Portraits of Wildflowers

Perspectives on Nature Photography

Archive for the ‘macro’ Category

A red theme

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Wanderers through countryside with lots of prickly pears (Opuntia engelmannii var. lindheimeri) know that the cactus often attracts certain bugs. This is one of those, Narnia femorata, on a tuna, or fruit of the prickly pear cactus, in the Zilker Nature Preserve seven years ago today. The bug is a nymph in one of its early instars, which are the developmental stages that the larva of an insect passes through. Click below if you’d like a closer look at the bug as it appeared in a different frame.

Although Texas in the summer of 2011 was suffering one of its worst droughts in decades, when I recently looked back at my archive for August 12th of that year I saw that I went photographing in four locations that day and ended up with hundreds of pictures, like this one along Scenic Drive of ripe snailseed fruit (Cocculus carolinus):

I also found from looking at my archive that I went out taking pictures on 19 of the 31 days in that torrid August of 2011. You could say that I lived up to the motto of the USPS (United States Photographic Service): “Neither heat nor drought nor sun nor sweat stays these intrepid image gatherers from the due documentation of their appointed rounds.”

© 2018 Steven Schwartzman

Written by Steve Schwartzman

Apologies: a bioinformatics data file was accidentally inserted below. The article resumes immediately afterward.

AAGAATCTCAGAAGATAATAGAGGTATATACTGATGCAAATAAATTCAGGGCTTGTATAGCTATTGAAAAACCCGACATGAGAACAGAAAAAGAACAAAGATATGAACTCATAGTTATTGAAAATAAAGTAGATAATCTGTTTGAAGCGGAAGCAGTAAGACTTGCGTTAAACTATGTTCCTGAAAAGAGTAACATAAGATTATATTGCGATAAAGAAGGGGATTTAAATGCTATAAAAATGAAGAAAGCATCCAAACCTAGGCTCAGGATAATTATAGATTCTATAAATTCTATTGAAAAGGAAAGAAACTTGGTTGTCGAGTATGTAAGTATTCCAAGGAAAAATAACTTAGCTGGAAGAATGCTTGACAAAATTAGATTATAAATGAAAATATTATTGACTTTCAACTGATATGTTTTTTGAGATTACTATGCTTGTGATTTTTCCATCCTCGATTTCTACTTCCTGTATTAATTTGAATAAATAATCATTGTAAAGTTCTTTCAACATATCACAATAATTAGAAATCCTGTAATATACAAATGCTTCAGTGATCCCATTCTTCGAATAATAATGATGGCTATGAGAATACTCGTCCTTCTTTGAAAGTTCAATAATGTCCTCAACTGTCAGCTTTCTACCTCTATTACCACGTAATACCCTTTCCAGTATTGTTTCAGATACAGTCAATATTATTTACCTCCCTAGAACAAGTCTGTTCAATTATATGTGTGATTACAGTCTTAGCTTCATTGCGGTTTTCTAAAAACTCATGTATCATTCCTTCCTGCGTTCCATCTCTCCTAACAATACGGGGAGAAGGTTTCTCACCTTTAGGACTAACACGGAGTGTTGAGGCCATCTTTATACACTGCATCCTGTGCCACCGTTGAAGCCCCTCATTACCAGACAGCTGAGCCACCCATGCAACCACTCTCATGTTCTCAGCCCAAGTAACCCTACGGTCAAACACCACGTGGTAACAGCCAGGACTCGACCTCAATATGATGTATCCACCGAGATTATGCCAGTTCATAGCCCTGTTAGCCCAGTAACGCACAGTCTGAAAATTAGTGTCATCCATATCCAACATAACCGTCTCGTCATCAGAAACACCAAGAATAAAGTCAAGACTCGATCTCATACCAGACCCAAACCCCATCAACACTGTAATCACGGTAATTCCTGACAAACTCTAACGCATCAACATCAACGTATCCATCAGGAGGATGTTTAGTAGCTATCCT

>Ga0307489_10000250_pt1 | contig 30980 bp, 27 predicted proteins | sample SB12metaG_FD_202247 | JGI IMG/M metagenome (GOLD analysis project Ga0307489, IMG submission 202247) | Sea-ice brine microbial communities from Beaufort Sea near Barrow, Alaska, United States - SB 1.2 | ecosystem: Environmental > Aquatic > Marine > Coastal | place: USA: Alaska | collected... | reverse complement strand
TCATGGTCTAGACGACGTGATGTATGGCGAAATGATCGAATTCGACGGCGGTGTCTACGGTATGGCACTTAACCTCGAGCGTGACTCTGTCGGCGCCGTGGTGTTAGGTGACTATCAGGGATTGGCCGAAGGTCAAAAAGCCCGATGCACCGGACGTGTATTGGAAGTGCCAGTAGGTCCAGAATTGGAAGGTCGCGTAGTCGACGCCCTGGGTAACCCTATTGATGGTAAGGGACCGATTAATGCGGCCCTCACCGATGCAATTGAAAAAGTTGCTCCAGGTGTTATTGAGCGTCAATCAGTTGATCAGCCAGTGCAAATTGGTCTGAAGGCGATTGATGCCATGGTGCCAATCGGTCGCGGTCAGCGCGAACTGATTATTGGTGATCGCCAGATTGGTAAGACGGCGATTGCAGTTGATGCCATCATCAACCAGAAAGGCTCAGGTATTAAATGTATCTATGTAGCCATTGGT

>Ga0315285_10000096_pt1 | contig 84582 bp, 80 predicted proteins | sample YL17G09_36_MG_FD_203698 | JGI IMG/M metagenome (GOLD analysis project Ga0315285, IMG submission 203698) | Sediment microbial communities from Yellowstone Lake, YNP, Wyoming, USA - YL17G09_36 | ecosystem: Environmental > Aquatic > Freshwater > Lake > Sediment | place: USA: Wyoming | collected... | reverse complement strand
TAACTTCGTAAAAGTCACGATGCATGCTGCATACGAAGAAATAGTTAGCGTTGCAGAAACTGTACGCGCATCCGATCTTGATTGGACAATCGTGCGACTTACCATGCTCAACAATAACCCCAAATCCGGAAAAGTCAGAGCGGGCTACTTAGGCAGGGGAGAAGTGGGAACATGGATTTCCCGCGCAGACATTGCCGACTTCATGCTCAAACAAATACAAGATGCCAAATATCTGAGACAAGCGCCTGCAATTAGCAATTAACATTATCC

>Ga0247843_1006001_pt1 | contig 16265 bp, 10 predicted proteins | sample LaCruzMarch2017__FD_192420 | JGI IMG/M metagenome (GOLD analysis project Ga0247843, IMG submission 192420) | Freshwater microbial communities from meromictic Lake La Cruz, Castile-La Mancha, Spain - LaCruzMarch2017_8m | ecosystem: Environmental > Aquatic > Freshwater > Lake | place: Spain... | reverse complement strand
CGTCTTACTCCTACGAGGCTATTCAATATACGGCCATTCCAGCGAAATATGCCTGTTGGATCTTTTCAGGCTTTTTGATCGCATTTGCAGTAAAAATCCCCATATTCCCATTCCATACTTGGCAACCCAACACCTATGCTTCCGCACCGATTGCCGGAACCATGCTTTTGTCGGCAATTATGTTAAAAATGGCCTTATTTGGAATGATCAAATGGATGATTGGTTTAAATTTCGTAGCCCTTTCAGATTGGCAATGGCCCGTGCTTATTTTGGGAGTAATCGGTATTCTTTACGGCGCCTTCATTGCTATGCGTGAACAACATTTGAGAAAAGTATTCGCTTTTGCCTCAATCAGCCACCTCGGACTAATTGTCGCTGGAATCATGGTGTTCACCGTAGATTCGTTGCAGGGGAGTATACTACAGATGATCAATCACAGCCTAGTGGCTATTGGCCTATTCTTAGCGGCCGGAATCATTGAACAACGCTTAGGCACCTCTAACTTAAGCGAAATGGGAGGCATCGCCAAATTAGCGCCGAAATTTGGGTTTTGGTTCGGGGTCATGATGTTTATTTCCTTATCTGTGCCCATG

August 12, 2018 at 4:49 AM

Purple bindweed flower on the wane

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Click for greater clarity.

Two posts ago you saw three fresh flowers of purple bindweed, a species that as a dutiful member of the morning-glory family usually opens its flowers in the morning and lets them wither in the heat of the afternoon. The puckering shown here, a version of which you saw from the side late last year, is typical of that fading away. This view goes back to June 21 of 2011, a year in which, despite the horrendous drought, I found purple bindweed thriving in many places in central Texas, as if there were no drought at all.

For more information about Ipomoea cordatotriloba, including a state-clickable map showing where in the southeastern United States it grows, you can visit the USDA website. For those of you interested in photography as a craft, points 1, 3, 7 and 8 in About My Techniques are relevant to this photograph.